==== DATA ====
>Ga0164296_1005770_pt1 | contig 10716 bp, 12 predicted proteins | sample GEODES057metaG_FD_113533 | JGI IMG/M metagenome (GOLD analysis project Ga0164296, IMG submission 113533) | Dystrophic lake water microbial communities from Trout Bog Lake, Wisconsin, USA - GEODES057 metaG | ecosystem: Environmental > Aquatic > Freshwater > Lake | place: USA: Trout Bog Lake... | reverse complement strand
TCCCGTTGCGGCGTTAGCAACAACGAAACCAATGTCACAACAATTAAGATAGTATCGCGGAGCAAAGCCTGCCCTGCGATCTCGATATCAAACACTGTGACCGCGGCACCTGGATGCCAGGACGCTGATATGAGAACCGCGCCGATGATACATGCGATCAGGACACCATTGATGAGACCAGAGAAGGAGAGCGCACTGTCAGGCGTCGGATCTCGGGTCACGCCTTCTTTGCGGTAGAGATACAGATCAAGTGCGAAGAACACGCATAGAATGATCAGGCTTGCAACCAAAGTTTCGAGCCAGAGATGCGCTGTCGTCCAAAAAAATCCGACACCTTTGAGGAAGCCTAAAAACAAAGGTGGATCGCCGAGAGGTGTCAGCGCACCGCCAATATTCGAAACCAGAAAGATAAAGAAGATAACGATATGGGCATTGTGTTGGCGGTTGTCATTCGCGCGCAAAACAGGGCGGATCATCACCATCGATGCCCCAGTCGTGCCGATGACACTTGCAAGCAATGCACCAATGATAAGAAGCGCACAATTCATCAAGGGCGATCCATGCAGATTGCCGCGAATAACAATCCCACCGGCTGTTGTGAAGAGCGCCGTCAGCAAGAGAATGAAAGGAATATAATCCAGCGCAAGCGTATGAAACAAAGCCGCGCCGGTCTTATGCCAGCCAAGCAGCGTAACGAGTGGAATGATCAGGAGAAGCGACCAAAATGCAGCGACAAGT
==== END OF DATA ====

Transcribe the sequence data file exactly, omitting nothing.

>Ga0164296_1005770_pt1 | contig 10716 bp, 12 predicted proteins | sample GEODES057metaG_FD_113533 | JGI IMG/M metagenome (GOLD analysis project Ga0164296, IMG submission 113533) | Dystrophic lake water microbial communities from Trout Bog Lake, Wisconsin, USA - GEODES057 metaG | ecosystem: Environmental > Aquatic > Freshwater > Lake | place: USA: Trout Bog Lake... | reverse complement strand
TCCCGTTGCGGCGTTAGCAACAACGAAACCAATGTCACAACAATTAAGATAGTATCGCGGAGCAAAGCCTGCCCTGCGATCTCGATATCAAACACTGTGACCGCGGCACCTGGATGCCAGGACGCTGATATGAGAACCGCGCCGATGATACATGCGATCAGGACACCATTGATGAGACCAGAGAAGGAGAGCGCACTGTCAGGCGTCGGATCTCGGGTCACGCCTTCTTTGCGGTAGAGATACAGATCAAGTGCGAAGAACACGCATAGAATGATCAGGCTTGCAACCAAAGTTTCGAGCCAGAGATGCGCTGTCGTCCAAAAAAATCCGACACCTTTGAGGAAGCCTAAAAACAAAGGTGGATCGCCGAGAGGTGTCAGCGCACCGCCAATATTCGAAACCAGAAAGATAAAGAAGATAACGATATGGGCATTGTGTTGGCGGTTGTCATTCGCGCGCAAAACAGGGCGGATCATCACCATCGATGCCCCAGTCGTGCCGATGACACTTGCAAGCAATGCACCAATGATAAGAAGCGCACAATTCATCAAGGGCGATCCATGCAGATTGCCGCGAATAACAATCCCACCGGCTGTTGTGAAGAGCGCCGTCAGCAAGAGAATGAAAGGAATATAATCCAGCGCAAGCGTATGAAACAAAGCCGCGCCGGTCTTATGCCAGCCAAGCAGCGTAACGAGTGGAATGATCAGGAGAAGCGACCAAAATGCAGCGACAAGT